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Pension sharing orders jump 17% in a year to 8,800 as pensions become increasingly contested in UK divorces

Applications for pension sharing orders have jumped 17% in the past year from 7,500 to 8,800 as pensions become increasingly contested in UK divorces, says Bowmore Wealth Group.

Pension pots in the UK have become more valuable with global stock markets performing strongly over the last decade.

Given their rise in value, pensions have become increasingly central to divorce proceedings, says Bowmore.

Jill Ellicott, Financial Planner at Bowmore Financial Planning, who is also a Resolution member, says: “While the classic question of “who gets the house?” has long defined the financial aspect of divorce proceedings, it is clear pensions are becoming a hotly contested issue.”

Pensions are an important asset in divorce settlements, in some cases second only to the family home. Many going through a divorce are now turning to legal routes to attempt to resolve how their pensions are split.

Traditionally one may have made a cash payment to their spouse to buy them out of the pension pot. However, pensions are now so valuable that it is difficult to make a cash payment to buyout a former spouse and keep 100% of the pension pot, says Bowmore.

Because it is harder to ‘buyout’ a pension pot, Bowmore adds that couples have turned to sharing their pension through a pension sharing order. A pension sharing order is a legal agreement that allows for a share of the pension pot to be transferred from one individual to their former spouse.

Bowmore explains that as pensions pots are often made up of a mix of assets that were gradually added over a long period, splitting them can be complex. In many cases, there may be disputes over what percentage each party feels they are entitled to. Once agreed, Pension sharing orders are the mechanism by which they are split.

Jill Ellicott adds: “Pensions are now central to divorce settlements and it’s important to understand what your financial future will look like – post settlement, and therefore what is negotiable, or not, to come to an agreement”.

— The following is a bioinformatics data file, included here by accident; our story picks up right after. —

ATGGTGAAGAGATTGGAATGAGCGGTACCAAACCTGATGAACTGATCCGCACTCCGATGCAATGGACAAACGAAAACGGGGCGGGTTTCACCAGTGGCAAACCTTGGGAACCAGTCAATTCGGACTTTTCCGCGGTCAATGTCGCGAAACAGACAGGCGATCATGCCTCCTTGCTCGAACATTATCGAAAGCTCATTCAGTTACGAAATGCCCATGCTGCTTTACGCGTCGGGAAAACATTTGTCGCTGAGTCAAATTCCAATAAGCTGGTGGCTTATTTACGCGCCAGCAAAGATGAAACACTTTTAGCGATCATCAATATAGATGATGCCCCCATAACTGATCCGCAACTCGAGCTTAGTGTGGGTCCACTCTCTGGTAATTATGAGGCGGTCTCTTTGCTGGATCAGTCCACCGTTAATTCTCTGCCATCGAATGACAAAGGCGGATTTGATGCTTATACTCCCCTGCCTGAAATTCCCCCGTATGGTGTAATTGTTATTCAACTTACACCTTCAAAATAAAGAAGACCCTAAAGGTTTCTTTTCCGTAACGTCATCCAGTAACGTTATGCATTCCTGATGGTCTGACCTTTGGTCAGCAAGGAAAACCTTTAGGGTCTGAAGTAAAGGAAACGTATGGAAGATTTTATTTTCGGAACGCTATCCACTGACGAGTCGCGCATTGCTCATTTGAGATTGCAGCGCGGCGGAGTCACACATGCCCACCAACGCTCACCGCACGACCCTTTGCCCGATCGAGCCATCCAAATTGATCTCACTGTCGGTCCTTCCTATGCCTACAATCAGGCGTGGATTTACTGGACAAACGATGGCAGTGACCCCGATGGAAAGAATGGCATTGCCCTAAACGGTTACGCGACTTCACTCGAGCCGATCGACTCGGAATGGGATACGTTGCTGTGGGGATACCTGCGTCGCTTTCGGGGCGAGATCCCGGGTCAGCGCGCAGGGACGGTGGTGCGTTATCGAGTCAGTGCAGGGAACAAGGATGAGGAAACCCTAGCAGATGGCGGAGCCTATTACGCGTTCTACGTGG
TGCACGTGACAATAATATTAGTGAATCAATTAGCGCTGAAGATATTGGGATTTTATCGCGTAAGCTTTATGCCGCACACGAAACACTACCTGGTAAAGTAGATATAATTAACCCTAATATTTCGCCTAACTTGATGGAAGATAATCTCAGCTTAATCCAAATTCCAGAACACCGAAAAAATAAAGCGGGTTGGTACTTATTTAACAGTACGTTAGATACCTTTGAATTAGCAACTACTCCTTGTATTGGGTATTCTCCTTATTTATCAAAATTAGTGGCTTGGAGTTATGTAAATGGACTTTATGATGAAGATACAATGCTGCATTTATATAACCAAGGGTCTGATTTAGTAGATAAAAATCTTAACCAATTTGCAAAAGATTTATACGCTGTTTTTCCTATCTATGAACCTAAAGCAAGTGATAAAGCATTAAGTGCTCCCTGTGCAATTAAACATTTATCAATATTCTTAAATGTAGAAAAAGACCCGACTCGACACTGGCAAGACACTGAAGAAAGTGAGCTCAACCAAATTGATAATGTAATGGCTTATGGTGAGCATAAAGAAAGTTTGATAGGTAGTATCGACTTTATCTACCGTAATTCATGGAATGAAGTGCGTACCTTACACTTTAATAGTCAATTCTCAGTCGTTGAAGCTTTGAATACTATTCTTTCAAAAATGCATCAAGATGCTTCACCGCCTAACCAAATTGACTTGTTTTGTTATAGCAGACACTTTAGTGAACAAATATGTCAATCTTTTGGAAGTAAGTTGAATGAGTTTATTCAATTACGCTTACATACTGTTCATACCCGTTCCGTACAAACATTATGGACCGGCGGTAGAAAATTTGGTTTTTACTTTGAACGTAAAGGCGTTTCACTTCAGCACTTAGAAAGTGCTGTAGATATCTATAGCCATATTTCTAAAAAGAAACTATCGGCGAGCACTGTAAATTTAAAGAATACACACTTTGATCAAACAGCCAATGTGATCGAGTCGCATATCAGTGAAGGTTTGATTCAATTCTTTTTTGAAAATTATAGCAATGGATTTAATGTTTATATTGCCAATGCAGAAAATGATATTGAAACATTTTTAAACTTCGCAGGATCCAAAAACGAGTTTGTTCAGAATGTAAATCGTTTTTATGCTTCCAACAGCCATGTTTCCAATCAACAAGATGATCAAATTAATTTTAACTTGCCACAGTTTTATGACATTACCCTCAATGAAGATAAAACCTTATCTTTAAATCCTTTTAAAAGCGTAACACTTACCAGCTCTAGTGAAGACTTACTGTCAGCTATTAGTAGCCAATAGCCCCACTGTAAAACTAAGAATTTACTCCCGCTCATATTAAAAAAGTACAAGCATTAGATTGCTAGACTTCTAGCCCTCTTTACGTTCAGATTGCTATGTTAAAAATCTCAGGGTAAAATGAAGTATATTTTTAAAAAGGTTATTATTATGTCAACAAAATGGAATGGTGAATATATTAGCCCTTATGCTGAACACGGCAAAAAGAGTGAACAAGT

“You can spend tens of thousands arguing it through the courts, but the more cost-effective option is to understand what assets you each have and how they can best be split.  There are less stressful means by which a settlement may be reached than a long, protracted litigation in Court”.

“Often one party has taken the lead in financial aspects and the other party needs some help to understand what they have first, what options are available and how this, or that, settlement leaves them to start their new life”.

“With the incredible value of modern pensions, it is no wonder that many going through divorces are looking to ‘have their day in court’ to settle how they are split.  All that angst isn’t any good for anyone, not least, if children are involved and you’re not guaranteed a better outcome”.

“Working together with a Financial Planner such as myself who subscribes to the Resolution** code of practice and helps to minimise conflict, whilst helping clients to understand the assets available, and how they may be split, means that you can go to a solicitor with the basis of an agreement, which should save time and money.  It should then be a simple and reasonably quick process to have it ‘rubber stamped’ by the court”.

“We can of course implement Pension Sharing Orders that have been approved by the court already, but working together, so that everyone understands the limits of the assets available, I think we would get some far better outcomes for both couples and families”.

*Source: Data provided by the Ministry of Justice. Comparing 2020/21 to 2019/20, September 31st year end.

**Source : Resolution is a community of family justice professionals who work with families and individuals to resolve issues in a constructive way www.resolution.org.uk

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